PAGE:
Blacks and cops should renew their efforts to tackle London knife crimes

A picture of Big Ben in London
A picture of Big Ben in London (Photo credit: Eva Dang)

With the current trends pointing towards record numbers of people being killed on the streets of London by the end of this year, and two-thirds of the victims so far being Black, once again, the question is being asked, what is to be done? The responses and suggestions to tackle this scourge on the streets of London are numerous and diverse. Perhaps, however, instead of arguing for either tougher measures by the government on the one hand, or more holistic approaches on the other, there is a need for renewed collaboration among the Black communities, other stake holders and the police.

Whereas the city of Glasgow in Scotland was labelled as the ‘murder capital of Europe’ in 2005, by the World Health Organisation, the city seemed to have turned the corner. This, however, is not the case in London. In 2017, (8 Nov 2018) revealed that in London, two thirds of knife offenders under the age of 25 were Black or minority ethnic. The same source points out that across England and Wales, in 2017, 38 per cent of knife possession convictions among under 25 youth were convictions of those who self-defined as an ethnic minority. The Sun Newspaper of 3 June 2021 claimed that in 2020, some 128 people were killed in the capital, with 71 of those in stabbing attacks. Furthermore, ten people on average are caught with blades every day on the streets of London.

Not only is this problem refusing to go away, turning a blind eye, or worse still, making excuses, will not solve the problem. While some say knife crimes have existed in London since the Victorian times, before there was a large-scale Black population in London; or that the problem stems from the inadequate financial and professional support for many Black youth with mental health needs, others take the opposite view. For example, the far right British Democratic Party argue that such crimes serve to demonstrate the failure of Britain’s experiment with the effects of multi-culturalism and mass immigration.

Despite the war of words over this issue and its causes, the number of violent incidents is increasing. The shooting of Sasha Johnson, the Black activist, who, at the time of writing was still battling for her life, demonstrates the seriousness of this situation. Some within the Black community feel the police brutality and discrimination involving stop and search are not helpful and fuel tensions. The Metropolitan Police is clearly aware of the historic distrust between themselves and the Black community. But, as painful as it might sound, the two must collaborate. After all, how was Glasgow able to turn the corner and curb its knife and violent crime problem? It seems they used a more joined up approach. Scotland’s strategy was based largely on the implementation of the Violence Reduction Unit (VRU). The VRU worked with the National Health Service (NHS) as well as social services, youths from poorer backgrounds and those who had been underachieving in the education system. The programme or strategy also involved working with mentors in violence prevention, and also establishing close ties with local businesses to provide young people with jobs and other opportunities. The results after 2010 have been remarkable.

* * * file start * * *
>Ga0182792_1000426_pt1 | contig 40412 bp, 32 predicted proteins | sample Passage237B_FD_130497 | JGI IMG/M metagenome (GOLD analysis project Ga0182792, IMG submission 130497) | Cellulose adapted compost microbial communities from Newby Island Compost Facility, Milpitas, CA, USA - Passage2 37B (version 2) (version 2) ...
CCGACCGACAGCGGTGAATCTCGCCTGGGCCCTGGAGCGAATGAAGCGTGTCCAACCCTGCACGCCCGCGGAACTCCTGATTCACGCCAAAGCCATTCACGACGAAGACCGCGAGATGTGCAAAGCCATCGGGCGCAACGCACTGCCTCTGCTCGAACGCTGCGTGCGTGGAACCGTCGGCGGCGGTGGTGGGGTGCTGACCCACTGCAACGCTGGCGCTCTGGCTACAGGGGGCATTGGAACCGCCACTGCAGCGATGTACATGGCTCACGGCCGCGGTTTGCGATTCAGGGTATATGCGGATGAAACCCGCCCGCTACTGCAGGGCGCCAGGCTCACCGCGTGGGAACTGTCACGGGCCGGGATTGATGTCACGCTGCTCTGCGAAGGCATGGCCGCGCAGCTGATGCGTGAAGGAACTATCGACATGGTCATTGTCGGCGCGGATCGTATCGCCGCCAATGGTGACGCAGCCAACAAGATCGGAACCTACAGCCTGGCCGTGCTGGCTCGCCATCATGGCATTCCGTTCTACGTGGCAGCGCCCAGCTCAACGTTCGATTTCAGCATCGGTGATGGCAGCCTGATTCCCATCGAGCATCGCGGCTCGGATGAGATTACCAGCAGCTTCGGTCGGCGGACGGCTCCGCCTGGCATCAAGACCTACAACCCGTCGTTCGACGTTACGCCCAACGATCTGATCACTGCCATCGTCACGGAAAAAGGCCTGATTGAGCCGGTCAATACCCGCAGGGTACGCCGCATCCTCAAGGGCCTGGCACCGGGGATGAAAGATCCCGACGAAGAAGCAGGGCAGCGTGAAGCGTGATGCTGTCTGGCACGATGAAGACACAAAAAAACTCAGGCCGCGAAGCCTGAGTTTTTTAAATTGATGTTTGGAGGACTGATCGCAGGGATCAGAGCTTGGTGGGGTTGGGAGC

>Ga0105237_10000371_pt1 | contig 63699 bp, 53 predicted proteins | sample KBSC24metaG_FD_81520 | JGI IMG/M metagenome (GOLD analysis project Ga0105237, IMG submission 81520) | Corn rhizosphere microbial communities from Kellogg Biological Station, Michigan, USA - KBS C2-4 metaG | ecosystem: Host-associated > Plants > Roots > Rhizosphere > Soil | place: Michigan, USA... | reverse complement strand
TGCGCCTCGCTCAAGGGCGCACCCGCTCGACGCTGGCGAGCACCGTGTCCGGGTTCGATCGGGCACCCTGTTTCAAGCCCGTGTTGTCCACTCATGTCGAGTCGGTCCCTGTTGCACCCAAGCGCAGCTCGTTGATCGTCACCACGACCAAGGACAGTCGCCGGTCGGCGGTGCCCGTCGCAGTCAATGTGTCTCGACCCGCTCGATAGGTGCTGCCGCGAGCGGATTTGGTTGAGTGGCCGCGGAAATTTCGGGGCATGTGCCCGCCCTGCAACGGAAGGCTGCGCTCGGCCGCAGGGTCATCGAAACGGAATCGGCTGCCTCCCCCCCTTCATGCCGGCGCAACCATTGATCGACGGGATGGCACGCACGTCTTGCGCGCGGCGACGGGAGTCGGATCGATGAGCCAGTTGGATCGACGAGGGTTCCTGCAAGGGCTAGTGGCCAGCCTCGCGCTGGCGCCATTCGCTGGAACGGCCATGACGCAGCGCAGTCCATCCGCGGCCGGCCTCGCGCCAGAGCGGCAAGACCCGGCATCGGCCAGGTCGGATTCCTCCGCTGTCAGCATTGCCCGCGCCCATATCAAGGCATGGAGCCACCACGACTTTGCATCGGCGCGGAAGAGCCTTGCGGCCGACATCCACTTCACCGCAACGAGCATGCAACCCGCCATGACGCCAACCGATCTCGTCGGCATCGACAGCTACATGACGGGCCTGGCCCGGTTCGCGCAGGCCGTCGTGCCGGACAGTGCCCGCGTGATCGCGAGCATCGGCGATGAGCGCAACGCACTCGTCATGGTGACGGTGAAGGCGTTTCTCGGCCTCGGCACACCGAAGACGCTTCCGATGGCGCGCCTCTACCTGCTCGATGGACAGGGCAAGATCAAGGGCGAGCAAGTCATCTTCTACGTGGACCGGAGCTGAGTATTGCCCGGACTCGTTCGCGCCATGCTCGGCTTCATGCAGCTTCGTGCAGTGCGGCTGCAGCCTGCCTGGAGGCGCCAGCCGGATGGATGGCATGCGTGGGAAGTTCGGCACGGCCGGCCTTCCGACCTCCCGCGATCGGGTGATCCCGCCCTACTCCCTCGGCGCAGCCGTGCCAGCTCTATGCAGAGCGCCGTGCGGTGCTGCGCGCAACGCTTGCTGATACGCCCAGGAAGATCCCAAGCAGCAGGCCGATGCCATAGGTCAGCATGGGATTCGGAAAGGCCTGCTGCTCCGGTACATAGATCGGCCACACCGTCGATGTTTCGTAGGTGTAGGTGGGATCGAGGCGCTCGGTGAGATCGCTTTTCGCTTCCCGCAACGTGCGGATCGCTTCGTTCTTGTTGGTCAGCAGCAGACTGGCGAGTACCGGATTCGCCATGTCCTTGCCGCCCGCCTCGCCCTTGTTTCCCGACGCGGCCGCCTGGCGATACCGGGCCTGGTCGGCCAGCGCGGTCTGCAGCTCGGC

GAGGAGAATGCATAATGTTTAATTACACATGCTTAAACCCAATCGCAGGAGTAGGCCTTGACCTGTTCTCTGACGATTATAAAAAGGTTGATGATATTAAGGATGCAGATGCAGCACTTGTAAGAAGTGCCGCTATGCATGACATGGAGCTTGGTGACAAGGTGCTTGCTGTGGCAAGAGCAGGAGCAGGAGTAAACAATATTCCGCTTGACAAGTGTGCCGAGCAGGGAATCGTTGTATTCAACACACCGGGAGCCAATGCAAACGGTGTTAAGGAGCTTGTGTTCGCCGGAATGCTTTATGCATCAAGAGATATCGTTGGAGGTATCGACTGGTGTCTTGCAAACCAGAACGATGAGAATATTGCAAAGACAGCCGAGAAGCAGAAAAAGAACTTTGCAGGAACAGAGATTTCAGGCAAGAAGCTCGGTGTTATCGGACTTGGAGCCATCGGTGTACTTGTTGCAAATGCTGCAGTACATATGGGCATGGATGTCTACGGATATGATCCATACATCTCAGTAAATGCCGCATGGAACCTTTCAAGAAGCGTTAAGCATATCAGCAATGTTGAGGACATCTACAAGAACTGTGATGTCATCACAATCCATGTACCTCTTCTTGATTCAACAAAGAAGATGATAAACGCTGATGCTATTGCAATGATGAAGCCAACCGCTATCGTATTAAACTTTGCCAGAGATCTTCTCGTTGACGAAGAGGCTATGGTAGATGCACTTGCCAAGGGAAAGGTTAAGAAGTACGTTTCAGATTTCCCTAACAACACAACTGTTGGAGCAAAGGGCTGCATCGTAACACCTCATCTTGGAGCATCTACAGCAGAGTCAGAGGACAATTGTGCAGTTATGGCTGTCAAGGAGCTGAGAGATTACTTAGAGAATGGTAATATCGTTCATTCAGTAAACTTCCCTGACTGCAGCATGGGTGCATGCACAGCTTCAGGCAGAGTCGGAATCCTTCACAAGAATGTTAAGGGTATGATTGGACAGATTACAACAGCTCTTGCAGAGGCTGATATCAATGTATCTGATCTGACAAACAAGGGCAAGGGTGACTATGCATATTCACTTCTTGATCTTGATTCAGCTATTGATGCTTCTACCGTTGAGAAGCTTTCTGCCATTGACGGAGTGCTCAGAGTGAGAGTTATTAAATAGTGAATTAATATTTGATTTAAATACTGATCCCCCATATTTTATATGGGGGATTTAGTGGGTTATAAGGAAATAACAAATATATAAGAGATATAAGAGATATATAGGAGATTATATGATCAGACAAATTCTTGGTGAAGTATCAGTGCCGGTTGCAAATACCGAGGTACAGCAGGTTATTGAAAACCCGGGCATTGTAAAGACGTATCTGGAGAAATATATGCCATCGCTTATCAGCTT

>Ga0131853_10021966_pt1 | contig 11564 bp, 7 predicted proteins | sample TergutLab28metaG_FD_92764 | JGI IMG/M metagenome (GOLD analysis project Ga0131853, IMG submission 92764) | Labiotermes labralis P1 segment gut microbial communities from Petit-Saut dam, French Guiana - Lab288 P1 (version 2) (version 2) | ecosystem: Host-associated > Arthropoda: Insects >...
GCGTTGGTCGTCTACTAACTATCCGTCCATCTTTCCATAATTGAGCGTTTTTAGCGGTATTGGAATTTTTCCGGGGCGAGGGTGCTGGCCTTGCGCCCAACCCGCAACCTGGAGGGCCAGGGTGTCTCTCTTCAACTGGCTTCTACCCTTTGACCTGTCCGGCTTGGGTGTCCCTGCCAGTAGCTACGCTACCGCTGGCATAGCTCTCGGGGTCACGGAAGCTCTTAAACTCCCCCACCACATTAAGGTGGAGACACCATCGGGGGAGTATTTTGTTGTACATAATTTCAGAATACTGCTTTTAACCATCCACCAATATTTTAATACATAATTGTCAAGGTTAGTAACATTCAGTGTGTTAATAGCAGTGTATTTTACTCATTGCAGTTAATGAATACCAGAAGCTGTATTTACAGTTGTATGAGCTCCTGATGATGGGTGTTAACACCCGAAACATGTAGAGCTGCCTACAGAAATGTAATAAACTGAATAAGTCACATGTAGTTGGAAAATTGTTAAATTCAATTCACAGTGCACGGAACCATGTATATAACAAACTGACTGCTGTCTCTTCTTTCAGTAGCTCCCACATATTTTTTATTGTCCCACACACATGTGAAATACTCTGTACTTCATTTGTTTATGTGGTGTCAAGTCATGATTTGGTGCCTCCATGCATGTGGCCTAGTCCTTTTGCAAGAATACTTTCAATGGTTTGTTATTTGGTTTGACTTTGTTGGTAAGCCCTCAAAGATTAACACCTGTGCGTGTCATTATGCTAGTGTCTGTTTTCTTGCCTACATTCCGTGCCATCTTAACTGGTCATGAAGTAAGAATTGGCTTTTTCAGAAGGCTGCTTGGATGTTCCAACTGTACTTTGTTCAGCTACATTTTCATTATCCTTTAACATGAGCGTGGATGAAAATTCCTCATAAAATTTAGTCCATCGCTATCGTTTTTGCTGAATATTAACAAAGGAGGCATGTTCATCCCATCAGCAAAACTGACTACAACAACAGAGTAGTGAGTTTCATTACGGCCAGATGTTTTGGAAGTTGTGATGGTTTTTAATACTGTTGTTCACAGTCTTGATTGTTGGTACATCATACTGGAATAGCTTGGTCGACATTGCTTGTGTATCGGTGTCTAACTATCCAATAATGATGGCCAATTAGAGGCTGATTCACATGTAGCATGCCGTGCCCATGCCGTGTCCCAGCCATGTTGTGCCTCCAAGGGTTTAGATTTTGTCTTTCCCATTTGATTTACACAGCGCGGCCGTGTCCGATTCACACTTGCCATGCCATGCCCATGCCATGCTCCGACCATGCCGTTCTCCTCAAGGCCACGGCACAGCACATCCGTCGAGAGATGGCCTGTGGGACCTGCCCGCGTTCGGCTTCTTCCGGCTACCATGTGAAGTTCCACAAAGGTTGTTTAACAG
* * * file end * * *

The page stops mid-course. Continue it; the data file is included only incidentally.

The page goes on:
Whilst the approach in Glasgow was more holistic, the approach in England, especially in London, was to target gangs with much harsher penalties. Of course, imposing harsh punishments can be a significant deterrent for some, but so far, it has not significantly solved the problem. The Black community might not be able to do it on their own, nor can the police solve this by themselves. Despite the historic distrust, there will have to be greater collaboration among a wide cross section of stakeholders, similar to the Glasgow method. Only if different sectors buy into this, can we truly expect to see significant reductions in knife crimes on the streets of London.  


Tony Talburt Ph.D. is a senior lecturer in Black Studies at Birmingham City University in  Britain.

Similar Posts

Leave a Reply

Your email address will not be published. Required fields are marked *